Food security is another area that can contribute to economic growth, development and poverty reduction and that can be addressed through open and predictable international trade.
The issue has come to the forefront since the 2007-08 food crisis, when governments’ unilateral and uncoordinated responses often accentuated global food price increases, especially through the imposition of export restrictions. These restrictions had a domino, market-closing and price-spiking effect, with one restriction bringing about another, as the world started to anticipate a global food shortage.
Food prices are expected to spike again this year, following the drought that has hit a number of large grain producers. Although the present situation cannot be labelled as a crisis, it is important that governments undertake transparent and multilateral responses and seek to address the negative consequences of food price increases on net-food importing developing countries and on the poorest in our societies. In this sense, it is crucial to keep trade flows open and allow market forces to fulfil their role. This is the time to avoid making things worse. This is the time to avoid making export restrictions. By working as a transmission belt between supply and demand, international trade can serve as a mechanism to shift supplies from surplus to deficit areas.
APEC economies have given much attention to this issue by promoting productivity and growth in agriculture, encouraging the development and adoption of new agricultural technologies and supporting regional food. At the multilateral level, the DDA agriculture negotiations can benefit greatly from APEC’s experience and the lessons learnt in this area. Addressing the trade distortions that continue to exist in agriculture, whether through subsidies or through tariffs, must be a priority if we want trade to work for food security.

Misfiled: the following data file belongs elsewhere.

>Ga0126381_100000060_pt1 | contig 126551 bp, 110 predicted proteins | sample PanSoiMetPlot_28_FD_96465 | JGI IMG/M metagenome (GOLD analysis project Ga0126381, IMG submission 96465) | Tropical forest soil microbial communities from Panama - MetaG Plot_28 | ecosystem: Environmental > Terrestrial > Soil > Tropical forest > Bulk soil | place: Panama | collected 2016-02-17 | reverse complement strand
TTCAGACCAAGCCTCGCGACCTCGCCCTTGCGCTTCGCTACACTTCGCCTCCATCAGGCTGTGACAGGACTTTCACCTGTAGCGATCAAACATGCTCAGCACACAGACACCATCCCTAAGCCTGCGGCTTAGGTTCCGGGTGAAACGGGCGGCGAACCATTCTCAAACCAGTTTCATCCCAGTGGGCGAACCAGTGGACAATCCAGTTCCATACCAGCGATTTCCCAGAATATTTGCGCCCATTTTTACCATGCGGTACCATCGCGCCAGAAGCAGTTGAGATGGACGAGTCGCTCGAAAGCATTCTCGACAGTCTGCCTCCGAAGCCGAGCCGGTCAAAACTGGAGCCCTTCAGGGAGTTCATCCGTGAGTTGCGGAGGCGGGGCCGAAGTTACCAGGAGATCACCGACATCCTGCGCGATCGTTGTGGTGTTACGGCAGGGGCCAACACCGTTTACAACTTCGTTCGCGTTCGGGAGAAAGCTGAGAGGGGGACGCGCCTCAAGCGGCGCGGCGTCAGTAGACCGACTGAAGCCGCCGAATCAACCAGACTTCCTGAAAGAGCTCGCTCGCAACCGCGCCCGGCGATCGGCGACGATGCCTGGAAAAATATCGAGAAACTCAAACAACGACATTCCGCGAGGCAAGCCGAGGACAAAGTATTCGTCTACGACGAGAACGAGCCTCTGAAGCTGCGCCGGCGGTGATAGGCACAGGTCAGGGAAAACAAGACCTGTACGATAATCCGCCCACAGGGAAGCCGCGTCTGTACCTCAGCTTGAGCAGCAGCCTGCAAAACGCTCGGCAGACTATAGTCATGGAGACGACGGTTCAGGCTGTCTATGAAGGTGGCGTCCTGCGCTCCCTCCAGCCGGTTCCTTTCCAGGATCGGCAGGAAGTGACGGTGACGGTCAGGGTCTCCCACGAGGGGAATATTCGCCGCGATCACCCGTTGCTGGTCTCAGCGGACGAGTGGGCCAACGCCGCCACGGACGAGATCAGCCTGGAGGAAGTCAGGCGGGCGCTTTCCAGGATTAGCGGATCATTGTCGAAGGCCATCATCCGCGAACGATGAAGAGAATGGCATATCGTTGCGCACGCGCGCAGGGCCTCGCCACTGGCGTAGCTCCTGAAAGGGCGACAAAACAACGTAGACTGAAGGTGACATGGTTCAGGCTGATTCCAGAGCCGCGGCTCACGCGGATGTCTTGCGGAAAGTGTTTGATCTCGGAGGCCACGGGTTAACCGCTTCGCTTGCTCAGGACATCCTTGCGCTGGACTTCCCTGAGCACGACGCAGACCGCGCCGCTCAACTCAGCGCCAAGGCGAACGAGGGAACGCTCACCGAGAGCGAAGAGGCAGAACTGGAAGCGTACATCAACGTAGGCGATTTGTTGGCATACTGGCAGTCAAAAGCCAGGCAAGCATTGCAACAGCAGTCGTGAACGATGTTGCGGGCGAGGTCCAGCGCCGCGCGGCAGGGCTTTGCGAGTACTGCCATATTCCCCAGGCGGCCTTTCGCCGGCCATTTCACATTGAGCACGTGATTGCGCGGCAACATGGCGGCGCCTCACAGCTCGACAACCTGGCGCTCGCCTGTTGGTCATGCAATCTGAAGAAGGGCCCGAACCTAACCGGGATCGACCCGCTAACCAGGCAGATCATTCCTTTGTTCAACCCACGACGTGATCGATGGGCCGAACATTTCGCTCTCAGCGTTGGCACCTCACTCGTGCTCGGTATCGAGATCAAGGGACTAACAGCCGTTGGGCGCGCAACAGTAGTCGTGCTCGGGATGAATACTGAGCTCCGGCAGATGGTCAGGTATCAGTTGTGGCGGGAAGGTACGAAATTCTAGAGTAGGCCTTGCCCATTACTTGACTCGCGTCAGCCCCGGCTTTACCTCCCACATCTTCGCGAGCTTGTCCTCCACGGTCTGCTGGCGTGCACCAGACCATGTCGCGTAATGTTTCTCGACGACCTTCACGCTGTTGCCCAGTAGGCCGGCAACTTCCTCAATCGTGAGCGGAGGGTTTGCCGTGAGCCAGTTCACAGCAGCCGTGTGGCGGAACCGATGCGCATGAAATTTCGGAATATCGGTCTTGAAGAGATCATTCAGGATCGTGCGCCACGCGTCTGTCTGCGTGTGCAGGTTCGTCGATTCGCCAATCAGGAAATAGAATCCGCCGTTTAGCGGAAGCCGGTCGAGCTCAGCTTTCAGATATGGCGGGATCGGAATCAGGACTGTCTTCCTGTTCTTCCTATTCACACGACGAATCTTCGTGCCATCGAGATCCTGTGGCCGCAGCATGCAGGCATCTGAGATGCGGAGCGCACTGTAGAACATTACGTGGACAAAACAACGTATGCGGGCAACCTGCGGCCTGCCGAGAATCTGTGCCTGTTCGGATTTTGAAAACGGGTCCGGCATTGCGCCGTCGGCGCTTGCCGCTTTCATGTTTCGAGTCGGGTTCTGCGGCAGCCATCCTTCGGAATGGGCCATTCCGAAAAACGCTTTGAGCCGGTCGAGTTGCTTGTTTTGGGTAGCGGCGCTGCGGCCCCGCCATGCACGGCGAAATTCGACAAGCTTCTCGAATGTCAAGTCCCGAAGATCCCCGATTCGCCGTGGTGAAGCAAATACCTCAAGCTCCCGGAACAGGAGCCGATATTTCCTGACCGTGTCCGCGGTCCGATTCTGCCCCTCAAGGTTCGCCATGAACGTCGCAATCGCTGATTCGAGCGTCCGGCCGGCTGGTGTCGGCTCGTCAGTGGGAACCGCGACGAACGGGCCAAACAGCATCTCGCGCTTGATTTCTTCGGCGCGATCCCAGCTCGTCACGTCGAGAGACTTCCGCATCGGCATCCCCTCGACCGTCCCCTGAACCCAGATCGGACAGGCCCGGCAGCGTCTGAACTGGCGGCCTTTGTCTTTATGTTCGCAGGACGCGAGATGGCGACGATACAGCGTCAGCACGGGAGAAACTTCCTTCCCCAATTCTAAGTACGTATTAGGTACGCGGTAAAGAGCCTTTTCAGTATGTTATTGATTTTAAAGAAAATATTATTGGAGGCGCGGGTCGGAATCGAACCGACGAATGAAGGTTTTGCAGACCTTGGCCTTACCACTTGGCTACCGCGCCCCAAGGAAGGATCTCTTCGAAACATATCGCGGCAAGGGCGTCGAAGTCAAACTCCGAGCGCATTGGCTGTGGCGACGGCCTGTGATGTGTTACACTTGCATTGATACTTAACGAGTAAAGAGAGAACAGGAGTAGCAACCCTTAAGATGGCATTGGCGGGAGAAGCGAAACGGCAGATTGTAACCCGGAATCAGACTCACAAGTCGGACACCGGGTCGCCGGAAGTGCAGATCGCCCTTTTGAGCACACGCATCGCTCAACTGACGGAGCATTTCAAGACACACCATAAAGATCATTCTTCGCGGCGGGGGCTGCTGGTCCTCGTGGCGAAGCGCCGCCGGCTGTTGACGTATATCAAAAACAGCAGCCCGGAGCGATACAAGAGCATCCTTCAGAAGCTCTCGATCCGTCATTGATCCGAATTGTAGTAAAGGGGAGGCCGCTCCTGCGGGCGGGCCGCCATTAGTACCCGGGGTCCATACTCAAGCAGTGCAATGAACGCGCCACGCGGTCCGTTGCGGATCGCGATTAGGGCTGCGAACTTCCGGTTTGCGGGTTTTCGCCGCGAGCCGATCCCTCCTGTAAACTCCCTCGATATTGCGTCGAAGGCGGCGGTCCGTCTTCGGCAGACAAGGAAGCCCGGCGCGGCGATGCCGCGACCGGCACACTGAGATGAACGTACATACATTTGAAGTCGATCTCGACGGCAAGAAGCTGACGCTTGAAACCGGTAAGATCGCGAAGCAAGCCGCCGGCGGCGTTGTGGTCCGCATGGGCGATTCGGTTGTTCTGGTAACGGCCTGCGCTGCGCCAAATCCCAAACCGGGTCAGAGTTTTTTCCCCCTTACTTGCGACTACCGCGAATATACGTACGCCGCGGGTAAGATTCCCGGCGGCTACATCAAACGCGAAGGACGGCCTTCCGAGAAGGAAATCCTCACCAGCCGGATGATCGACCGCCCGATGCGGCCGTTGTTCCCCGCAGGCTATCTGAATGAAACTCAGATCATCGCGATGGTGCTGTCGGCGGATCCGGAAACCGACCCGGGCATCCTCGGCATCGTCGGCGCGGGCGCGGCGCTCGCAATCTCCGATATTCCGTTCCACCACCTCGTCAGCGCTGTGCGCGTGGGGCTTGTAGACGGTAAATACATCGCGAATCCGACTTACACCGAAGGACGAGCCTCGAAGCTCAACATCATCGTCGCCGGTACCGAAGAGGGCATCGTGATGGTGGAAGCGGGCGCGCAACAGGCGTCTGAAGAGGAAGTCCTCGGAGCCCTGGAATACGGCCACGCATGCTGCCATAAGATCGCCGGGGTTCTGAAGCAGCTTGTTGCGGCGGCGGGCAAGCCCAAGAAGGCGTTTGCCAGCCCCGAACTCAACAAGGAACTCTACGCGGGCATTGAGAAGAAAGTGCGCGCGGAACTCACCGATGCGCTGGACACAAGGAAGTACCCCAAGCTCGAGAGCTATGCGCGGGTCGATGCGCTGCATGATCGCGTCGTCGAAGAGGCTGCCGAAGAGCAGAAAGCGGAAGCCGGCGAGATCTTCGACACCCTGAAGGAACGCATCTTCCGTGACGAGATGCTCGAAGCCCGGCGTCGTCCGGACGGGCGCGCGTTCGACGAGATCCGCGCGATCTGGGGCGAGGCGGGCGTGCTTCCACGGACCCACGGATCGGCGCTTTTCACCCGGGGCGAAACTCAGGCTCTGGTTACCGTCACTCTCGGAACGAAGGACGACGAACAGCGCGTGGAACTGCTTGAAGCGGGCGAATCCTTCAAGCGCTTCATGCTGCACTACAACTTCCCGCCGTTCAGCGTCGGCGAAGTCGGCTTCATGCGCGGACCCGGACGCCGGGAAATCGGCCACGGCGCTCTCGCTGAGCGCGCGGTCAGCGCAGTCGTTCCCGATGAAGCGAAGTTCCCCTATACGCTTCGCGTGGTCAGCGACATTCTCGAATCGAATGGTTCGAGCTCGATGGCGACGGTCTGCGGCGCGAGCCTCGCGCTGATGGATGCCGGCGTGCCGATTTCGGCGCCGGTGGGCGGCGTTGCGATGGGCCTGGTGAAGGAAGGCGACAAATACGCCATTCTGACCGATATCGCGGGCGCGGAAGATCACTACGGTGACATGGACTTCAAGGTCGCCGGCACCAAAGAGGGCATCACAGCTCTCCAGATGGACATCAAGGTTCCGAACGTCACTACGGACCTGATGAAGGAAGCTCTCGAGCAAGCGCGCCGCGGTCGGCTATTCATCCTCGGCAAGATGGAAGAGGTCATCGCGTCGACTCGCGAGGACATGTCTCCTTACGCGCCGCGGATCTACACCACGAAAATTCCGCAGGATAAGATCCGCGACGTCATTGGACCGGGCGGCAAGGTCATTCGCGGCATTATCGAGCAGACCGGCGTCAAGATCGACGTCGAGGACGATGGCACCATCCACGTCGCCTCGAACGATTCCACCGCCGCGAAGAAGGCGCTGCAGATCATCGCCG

Doha Development Agenda
At the latest General Council meeting in July, the WTO Director-General called on members to fully operationalize the guidelines on the DDA provided by Ministers at the Eighth Ministerial Conference (MC8) last December. Six months later, it is necessary to change gears and to explore specific steps to move forward.
Indeed, Ministers at MC8 recognized that not all elements of the DDA can be concluded simultaneously in the near future. The suggested way forward includes a gradual and pragmatic approach that would advance those areas where progress can be made in the short-term, while engaging in more serious and creative thinking about how to bridge gaps in other areas where convergence appears elusive.
Here as well, APEC can make a contribution to fast-forwarding the negotiations. As a forerunner on many trade-related issues at the regional level, such as on environmental goods and services, APEC members — all of which are now also WTO members — can make a valuable contribution to exploring different negotiating approaches and innovative ways forward by bringing their regional experience to the multilateral level.